The Earth may once have had two moons. If so, what happened to the other one?
NASA’s GRAIL mission launched a lunar probe in 2011 to try to find remnants of a second moon, buried beneath the surface of the moon we see at night.
The Daily Galaxy website quotes NASA’s David Smith as saying, "It’s an intriguing idea, and it would be a way to explain one of the great perplexities of the Earth-Moon system– the Moon’s strangely asymmetrical nature. Its near and far sides are substantially different."
Scientists agree that when a Mars-sized object crashed into the Earth about 4 billion years ago, the resulting debris cloud formed the moon. Researchers Martin Jutzi and Erik Asphaug think the debris cloud actually formed TWO moons, and that the second, smaller one landed in just the right orbit to lead or follow the bigger moon around the earth.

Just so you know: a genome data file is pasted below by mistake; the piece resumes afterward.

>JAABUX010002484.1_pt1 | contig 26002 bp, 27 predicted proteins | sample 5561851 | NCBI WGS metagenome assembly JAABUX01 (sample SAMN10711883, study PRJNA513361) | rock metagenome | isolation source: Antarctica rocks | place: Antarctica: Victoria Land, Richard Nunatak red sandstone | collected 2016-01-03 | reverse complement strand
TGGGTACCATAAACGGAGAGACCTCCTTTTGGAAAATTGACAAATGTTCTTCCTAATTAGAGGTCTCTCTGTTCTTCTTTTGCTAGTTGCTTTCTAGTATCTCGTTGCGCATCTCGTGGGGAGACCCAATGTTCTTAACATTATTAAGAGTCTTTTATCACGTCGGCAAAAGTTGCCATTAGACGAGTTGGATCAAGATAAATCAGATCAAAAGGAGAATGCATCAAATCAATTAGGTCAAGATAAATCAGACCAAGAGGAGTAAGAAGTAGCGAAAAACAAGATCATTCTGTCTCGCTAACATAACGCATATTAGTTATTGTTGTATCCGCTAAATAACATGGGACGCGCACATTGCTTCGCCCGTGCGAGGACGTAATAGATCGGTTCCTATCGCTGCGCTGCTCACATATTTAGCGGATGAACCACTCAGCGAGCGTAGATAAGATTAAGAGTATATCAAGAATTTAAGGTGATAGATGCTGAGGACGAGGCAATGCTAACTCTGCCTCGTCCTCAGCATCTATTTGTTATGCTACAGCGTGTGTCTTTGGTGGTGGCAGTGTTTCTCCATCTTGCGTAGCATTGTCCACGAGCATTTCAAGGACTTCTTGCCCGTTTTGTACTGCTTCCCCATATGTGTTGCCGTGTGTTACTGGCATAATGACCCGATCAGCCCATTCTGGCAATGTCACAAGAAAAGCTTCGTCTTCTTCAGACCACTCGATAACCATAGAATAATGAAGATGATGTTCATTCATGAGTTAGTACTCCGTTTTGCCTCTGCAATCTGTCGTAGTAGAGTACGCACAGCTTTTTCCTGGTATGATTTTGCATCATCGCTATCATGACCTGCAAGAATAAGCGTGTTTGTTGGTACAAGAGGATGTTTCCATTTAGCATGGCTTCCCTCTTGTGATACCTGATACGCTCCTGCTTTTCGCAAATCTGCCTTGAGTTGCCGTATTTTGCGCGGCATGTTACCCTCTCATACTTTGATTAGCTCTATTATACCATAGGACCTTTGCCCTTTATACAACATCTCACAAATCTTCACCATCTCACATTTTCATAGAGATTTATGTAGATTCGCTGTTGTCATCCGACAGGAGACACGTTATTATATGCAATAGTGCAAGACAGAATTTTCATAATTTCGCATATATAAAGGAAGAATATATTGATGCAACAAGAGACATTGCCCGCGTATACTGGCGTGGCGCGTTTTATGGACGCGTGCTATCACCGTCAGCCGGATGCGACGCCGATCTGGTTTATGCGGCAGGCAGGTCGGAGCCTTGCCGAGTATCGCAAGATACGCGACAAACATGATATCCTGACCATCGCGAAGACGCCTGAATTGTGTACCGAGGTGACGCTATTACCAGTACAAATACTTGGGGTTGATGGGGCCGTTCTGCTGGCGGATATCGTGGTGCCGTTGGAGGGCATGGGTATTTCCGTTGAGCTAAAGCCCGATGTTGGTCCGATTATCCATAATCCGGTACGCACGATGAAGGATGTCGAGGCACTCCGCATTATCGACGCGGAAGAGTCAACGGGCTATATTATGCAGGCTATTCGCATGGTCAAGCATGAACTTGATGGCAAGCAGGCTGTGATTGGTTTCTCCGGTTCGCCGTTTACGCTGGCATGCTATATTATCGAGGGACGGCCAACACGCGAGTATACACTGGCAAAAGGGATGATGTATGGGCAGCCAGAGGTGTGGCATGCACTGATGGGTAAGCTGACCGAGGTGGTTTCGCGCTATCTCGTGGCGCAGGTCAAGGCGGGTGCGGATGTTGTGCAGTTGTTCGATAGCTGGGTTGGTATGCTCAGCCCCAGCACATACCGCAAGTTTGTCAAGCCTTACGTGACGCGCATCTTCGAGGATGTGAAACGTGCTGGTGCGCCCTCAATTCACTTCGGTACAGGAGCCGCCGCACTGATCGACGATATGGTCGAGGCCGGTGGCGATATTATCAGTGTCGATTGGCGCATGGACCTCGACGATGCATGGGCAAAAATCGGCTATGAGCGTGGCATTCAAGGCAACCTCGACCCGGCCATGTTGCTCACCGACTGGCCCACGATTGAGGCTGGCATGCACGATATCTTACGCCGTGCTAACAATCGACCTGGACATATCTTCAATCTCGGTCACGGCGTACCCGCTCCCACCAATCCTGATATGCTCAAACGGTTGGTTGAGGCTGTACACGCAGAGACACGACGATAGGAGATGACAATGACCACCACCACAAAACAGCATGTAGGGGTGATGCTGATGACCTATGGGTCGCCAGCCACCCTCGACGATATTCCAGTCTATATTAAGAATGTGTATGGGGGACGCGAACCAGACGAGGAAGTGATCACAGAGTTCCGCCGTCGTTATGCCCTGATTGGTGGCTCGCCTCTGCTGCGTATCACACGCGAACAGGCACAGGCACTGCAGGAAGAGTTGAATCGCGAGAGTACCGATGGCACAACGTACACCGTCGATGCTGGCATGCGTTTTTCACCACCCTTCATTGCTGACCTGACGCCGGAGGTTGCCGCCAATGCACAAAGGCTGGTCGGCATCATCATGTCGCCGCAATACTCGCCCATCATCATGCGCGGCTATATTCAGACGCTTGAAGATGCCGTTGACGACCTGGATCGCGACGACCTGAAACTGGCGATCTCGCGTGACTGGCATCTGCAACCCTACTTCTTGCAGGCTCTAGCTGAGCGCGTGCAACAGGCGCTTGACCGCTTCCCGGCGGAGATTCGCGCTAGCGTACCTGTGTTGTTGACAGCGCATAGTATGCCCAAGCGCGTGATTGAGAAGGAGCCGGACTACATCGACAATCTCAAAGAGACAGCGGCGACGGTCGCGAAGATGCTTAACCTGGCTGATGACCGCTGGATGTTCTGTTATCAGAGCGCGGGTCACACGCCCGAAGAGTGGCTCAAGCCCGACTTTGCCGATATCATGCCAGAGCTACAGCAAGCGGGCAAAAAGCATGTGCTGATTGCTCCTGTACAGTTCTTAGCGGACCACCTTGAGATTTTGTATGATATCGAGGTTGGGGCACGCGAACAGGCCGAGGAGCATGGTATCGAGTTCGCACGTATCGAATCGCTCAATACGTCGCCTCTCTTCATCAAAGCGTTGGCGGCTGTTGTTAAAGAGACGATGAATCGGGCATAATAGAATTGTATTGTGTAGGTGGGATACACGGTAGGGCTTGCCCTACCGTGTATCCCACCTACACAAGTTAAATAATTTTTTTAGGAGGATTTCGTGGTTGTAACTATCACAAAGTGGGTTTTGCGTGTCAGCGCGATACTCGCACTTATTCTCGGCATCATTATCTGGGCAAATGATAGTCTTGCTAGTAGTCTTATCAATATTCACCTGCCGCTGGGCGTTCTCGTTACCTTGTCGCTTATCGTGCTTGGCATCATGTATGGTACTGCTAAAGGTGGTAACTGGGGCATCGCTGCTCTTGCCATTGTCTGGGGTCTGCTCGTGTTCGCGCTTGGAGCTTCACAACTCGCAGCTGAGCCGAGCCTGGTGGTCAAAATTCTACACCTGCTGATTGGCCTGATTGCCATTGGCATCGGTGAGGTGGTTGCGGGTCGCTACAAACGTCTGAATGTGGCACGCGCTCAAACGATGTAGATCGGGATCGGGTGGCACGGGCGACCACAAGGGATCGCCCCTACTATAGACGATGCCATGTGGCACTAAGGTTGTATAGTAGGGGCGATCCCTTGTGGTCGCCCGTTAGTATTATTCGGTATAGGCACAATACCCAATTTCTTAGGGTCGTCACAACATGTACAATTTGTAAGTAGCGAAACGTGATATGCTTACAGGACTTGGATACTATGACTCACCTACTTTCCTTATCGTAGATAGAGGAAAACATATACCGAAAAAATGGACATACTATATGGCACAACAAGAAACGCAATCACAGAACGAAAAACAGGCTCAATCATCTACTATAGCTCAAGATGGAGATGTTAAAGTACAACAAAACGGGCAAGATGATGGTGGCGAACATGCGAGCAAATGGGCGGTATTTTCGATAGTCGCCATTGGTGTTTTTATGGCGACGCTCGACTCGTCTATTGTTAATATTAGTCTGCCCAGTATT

Smith says, "Normally, such moons accrete into a single body shortly after formation, but the new theory proposes that the second moon ended up in a Lagrange point of the Earth-Moon system."
The Daily Galaxy explains that, "Lagrange points are a bit like gravitational fly traps. They can hold an object for a long time–but not necessarily forever. The second moon eventually worked its way out and collided with its bigger sister. ”
Flying in formation around the Moon, NASA’s twin GRAIL spacecraft makes precise measurements of the lunar gravitational field. "
The collision occurred at such a low velocity that the impact did not form a crater. Instead, the smaller moon ‘went splat,’ forming the contemporary far side highlands. In short, the lunar highlands are the lost moon’s remains."
But Smith says that what’s really needed is a mission to the far side of the moon to return a sample from the far side, in order to determine the ages of rocks there.
"The smaller moon, if there was one, was about 1/3 the size of our current moon. So upon collision it would have cooled down faster, and the rocks on the far side, where its remains are thought to have spread, would be older than the ones on the near side."